Wednesday, January 17, 2018

The Great Beyond

(This is 50th anniversary of my first article in Runner’s World magazine. All year I post excerpts from my book, This Runner’s World.)

January 1999. John McGee spoke while still under the influence of his longest run ever. He didn’t finish the 50-mile race that he’d conceived in Edmonton, Alberta. But he went far enough to feel elated over the day that took him well beyond what his training should have allowed.

“The ultras could be the future of running,” he said while sat watching other runners continue their five-mile loops. “They pose a new challenge for all of today’s marathoners who are looking for something new and different.”

I didn’t disagree at the time. You don’t argue with a lawyer, even a tired lawyer – which McGee is and was.

But thinking about his statement later, I’d say that ultrarunning as now conducted is less the future of the sport than its past repeating itself at new distances. Today’s ultras bear a strong resemblance to yesterday’s marathons – small, obscure and peopled by the sport’s fringe element.

Most ultras go unnoticed beyond the pages of their own magazine, Ultrarunning, just as marathons went unreported outside of Long Distance Log a generation ago. Ultrarunners are seen as eccentrics and extremists even by lesser runners, just as marathoners once were.

Some runners prefer to be abnormal. They like to go where the crowds do not, to the courses less traveled – which means both far different and much tougher than the norm.

“Normal” ends today with the marathon. The runners who flock to these events are attracted by the crowds and the excitement they generate, as well as by the chance to run a course proven to be fast.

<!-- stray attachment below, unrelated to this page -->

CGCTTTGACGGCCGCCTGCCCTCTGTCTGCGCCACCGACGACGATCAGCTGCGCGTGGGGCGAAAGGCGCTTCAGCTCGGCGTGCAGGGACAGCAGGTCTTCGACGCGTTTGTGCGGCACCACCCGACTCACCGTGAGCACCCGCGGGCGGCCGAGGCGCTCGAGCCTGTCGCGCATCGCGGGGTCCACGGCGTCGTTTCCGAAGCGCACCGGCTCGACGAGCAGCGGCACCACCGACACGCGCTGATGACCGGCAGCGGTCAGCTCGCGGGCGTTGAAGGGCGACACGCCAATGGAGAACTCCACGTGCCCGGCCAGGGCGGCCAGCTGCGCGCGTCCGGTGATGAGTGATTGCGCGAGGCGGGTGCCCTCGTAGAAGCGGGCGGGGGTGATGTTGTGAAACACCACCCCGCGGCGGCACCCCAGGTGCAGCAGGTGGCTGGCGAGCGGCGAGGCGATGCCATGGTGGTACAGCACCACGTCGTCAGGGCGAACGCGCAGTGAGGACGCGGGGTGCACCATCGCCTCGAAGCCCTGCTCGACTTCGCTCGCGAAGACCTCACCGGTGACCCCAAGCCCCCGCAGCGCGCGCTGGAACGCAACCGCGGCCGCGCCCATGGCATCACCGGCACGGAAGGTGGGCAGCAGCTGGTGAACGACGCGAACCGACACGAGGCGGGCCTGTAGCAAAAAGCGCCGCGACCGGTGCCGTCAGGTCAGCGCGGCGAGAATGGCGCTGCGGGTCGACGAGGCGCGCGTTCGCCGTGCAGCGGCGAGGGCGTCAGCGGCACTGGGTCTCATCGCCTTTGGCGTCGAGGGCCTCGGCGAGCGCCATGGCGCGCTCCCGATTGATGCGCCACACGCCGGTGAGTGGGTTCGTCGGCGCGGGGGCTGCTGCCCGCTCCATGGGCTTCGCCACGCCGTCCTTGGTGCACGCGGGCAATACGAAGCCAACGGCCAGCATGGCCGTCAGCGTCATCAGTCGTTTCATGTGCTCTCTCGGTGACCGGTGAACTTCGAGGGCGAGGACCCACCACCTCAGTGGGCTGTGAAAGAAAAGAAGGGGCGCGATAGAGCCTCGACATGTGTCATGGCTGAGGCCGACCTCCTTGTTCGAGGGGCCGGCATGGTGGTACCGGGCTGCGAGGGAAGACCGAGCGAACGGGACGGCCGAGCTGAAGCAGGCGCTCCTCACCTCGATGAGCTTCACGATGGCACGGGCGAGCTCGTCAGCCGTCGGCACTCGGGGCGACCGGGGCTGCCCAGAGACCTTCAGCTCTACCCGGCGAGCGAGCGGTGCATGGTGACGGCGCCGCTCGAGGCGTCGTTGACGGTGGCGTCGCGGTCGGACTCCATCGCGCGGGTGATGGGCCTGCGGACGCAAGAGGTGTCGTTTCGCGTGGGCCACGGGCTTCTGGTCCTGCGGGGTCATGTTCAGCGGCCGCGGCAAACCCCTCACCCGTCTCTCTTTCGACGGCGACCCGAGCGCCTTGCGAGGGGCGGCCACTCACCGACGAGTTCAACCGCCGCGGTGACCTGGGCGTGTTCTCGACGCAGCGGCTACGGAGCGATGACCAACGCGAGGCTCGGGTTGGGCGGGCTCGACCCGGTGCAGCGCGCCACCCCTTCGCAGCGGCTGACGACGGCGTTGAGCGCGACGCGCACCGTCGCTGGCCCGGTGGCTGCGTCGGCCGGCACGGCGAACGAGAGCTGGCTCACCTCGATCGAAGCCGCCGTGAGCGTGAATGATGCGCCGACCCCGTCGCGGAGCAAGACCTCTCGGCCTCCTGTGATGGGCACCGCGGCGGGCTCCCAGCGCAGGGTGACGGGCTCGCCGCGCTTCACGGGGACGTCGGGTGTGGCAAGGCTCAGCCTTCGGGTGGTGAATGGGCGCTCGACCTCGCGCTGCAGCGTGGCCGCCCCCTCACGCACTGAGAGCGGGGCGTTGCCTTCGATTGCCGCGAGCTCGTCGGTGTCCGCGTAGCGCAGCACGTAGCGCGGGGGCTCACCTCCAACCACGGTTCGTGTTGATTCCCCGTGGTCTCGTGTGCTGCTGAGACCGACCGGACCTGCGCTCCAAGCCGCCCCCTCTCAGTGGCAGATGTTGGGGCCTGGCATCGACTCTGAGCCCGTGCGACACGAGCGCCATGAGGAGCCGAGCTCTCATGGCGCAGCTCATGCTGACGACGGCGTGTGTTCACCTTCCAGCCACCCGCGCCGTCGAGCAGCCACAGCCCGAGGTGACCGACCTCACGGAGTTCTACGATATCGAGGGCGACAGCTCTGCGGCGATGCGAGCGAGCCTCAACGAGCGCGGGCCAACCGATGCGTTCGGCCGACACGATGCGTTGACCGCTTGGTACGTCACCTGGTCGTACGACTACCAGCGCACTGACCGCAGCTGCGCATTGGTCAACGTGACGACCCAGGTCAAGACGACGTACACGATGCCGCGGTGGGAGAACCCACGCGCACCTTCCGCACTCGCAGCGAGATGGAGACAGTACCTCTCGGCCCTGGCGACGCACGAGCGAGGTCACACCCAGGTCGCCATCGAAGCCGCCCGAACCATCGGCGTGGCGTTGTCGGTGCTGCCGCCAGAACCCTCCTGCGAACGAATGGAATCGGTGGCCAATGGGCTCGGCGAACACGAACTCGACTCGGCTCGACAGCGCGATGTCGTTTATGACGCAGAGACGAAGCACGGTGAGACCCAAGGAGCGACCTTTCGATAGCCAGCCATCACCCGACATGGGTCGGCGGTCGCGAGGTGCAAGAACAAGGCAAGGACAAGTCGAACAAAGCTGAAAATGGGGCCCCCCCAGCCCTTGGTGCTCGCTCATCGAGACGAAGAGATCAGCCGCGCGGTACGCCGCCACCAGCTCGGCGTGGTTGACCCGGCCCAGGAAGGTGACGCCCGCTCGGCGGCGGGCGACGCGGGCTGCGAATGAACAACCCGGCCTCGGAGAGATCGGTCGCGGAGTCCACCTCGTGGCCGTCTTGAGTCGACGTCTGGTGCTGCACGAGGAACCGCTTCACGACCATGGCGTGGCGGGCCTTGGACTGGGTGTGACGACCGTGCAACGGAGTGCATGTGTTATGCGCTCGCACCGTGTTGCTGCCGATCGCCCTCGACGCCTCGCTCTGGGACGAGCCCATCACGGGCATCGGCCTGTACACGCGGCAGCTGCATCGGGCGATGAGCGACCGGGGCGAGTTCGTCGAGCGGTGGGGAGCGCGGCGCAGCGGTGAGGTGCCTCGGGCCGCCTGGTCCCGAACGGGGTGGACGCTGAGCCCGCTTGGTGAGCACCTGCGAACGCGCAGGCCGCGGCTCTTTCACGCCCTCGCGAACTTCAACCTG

But we have always had a certain, preferably small, group that refuses to do what everyone else does. When running was largely confined to track and cross-country for school athletes, the dissidents broke away and ran on the roads. When shorter road races grew popular, they moved to the marathon.... then to road ultras, then to off-road treks.

To find an exclusive race, a runner must now search for one that is very steep or very long – and usually both. Hundred-mile mountain races spread across the country from Vermont and Old Dominion to Leadville and Western States now satisfy the urge to be different.

Their starting size is often limited by qualifying standards and by how many runners the trails can support – which suits the entered athletes just fine. They want their club to stay exclusive.

If ultras are to grow into “the future of running,” they must take a different course than ever-longer, ever-tougher. They must go in a different direction from the avant garde of ultrarunning — to, if these two words can go together, easier ultras.

For ultras to grow, someone would need to provide more races that are more accessible steps up from the marathon, such as 50K to 50 miles. Someone would need to bring ultras down to the flatter trails and roads, which emphasize running and not mountain-climbing ability. Some would need to create a North American counterpart to the 54-mile Comrades in South Africa that everyone wanted to run.

I don’t see any of this happening. Then again, I never would have thought in the 1960s that marathons would go where they’ve gone.

2018 Update. Trail and ultra races have grown in number and size since this column appeared, but not explosively so. The degree of difficulty might always keep these events relatively exclusive compared to traditional road races. Trail/ultra runners seem to like it this way.

[Many books of mine, old and recent, are now available in two different formats: in print and as ebooks from The titles: Going Far, Home Runs, Joe’s Team, Learning to Walk, Long Run Solution, Long Slow Distance, Miles to Go, Pacesetters, Run Right Now, Run Right Now Training Log, See How We Run, Starting Lines, and This Runner’s World, plus Rich Englehart’s book about me, Slow Joe.]

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